Compare the spiritual depth of the Neil Young song Papa sang in the movie to that of the song of Bruce's that  she sang in the book version.  I could've nominated 50 better Godhanunted numbers from the Young canon/catalog/hymnal.  Gee, how about this?  .Or these?  Or the two (here and here, the second one I filmed here in Fresno) that Bono has taken it upon himself to call our prayer/attention to?

Get back to me..

Wednesday, March 22, 2017

knew muse-ach

uno:Gold Connections (see this by David Dark)

dos: Army of Bones (Martin Smith of Delirious? band ).  See this,  this,  and this

tres: Young Oceans:

catorce: it's a CD Lewis reference

Thursday, February 23, 2017

If I haven't been accused of being an atheist lately, I'm a bad Christian/pastor

If I haven't been accused of being an atheist lately, I'm a bad Christian/pastor.
See this below from Eugene Peterson. ( Related: see also my  "Occasional Atheist; Coffee, Not Jesus" and  "I am in sin if I avoid the appearance of evil"):

The atheist is not always the enemy. Atheists can be among a Christian’s best friends. Atheists, for instance, whose atheism develops out of protest: angry about what is wrong with the world, they are roused to passionate defiance. That a good God permits the birth of crippled children, that a loving God allows rape and torture, that a sovereign God stands aside while the murderous regime of a Genghis Khan or an Adolf Hitler runs its course—such outrageous paradoxes simply cannot be countenanced. So God is eliminated. The removal of God does not reduce the suffering, but it does wipe out the paradox. Such atheism is not the result of logical (or illogical) thought; it is sheer protest. Anger over the suffering and unfairness in the world becomes anger against the God who permits it. Defiance is expressed by denial. Such atheism is commonly full of compassion. It suffers and rages. It is deeply spiritual, in touch with the human condition and eternal values.

Ivan Karamazov is the most famous literary presentation of this atheism of passionate protest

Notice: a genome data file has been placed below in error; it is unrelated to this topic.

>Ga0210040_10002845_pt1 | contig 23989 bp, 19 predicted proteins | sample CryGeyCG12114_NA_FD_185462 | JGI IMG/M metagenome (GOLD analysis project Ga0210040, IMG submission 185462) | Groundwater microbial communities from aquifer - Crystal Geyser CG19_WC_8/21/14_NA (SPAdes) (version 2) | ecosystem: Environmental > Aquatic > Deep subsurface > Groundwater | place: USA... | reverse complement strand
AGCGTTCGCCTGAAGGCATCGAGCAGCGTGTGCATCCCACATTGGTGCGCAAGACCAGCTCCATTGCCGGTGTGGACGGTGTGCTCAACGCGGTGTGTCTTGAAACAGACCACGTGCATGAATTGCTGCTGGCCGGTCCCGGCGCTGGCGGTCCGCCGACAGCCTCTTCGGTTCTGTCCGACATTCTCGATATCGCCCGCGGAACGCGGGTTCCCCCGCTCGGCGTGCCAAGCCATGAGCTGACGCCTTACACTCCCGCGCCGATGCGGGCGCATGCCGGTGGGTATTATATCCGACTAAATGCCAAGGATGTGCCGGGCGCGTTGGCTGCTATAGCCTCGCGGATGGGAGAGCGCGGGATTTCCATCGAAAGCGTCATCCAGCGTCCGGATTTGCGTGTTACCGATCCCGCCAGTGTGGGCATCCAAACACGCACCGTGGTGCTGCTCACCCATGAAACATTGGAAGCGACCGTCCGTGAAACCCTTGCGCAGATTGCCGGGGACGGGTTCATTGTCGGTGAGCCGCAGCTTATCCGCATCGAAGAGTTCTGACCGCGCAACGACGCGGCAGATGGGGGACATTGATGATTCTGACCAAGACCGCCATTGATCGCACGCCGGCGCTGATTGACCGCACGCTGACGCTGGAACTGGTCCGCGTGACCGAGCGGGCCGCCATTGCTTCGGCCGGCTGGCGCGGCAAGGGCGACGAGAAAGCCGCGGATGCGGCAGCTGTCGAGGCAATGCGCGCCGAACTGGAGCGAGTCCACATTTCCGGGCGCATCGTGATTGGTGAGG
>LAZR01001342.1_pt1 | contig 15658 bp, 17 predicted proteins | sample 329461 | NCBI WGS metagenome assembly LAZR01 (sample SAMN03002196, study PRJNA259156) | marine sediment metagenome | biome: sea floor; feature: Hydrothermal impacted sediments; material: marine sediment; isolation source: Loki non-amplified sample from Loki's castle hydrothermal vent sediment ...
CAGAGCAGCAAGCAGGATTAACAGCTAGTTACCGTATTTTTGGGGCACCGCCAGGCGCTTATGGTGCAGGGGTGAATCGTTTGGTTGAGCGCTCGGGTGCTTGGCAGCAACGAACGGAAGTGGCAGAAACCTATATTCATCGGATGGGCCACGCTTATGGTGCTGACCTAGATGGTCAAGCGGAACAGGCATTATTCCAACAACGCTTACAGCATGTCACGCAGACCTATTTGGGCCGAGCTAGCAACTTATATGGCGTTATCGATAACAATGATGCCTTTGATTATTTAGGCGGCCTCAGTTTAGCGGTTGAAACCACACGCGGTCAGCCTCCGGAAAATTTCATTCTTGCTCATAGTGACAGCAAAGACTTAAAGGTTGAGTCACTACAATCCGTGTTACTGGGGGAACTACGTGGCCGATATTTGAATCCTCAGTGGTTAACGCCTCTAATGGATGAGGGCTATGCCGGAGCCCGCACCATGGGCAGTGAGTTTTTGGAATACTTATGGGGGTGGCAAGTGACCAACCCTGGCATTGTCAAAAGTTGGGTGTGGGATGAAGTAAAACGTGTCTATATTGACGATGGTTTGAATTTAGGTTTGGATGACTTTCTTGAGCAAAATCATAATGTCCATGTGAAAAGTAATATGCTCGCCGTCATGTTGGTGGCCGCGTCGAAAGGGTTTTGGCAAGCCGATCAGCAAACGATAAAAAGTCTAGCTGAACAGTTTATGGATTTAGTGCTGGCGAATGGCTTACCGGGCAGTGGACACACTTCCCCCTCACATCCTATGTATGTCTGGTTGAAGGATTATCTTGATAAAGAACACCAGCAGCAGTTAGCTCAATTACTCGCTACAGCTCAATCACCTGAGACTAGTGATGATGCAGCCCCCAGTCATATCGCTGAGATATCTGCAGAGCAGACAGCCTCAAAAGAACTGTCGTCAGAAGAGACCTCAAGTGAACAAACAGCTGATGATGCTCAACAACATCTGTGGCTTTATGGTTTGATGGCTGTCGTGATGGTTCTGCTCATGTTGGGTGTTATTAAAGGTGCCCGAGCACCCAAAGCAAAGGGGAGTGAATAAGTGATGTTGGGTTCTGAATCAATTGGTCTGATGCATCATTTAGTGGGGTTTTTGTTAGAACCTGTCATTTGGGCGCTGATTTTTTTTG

He carried around a notebook in which he copied down every instance of innocent suffering  that he had heard or read of.  There were terrible things in his notebook:accidents and torture, cruelty and agony, malignity and despair.   He specialized in the suffering of innocent children.  The accumulated anecdotes served up an unanswerable indictment against the existence of God.  But he was always talking about the God in whom he did not believe.  He was haunted by the Christ that he rejected.
His very atheism was a grappling with the holy; with love, with meaning.  His atheism had far more spiritual depth than the conventional pietism of people who burn incense to mask the world's stink of suffering and cheerfully sing tunes about the sunshine of God..

..Pastors encounter [a] kind of atheism fairly often.  My response is to probe further.  I ask, "Tell me about this God you don't believe in.  What is he like?'  After listening to what follows, I can usually agree: "I don't believe in that God either.  Given the material the way you present it, I also am an atheist."
-Eugene Peterson, Earth & Altar: The Community of Prayer in a Self-Bound Society, pp. 107-8.
Later refashioned as Where Your Treasure Is: Psalms that Summon You from Self to Community

Wednesday, January 25, 2017

"Holy Rembrandt!"

     "I was in England during World War I,  moneyless and miserable.  My wife, who is younger and more courageous than I am, said 'Let's go to a museum for relief.'  There was destruction in the whole world.  Not only were bombs  being dropped on London--but every day we heard of another city being destroyed.  Devastation, ruins, the annihilation of a world becoming poorer and sadder.  That was bitter.  I looked at Rembrandt's last self-portrait: so hideous and broken; so horrible and hopeless; and so wonderfully painted. All at once it came to me: to be able to look at one's fading self in the mirror--see nothing--and paint oneself as the  néant, the nothingness of man. What a miracle, what an image! In that I found courage and new youth. 'Holy Rembrandt,' I said.  Indeed, I owe my life only to the artists."
-Oskar Kokoschka, in  Horst Gerson, Rembrandt Paintings, p. 478.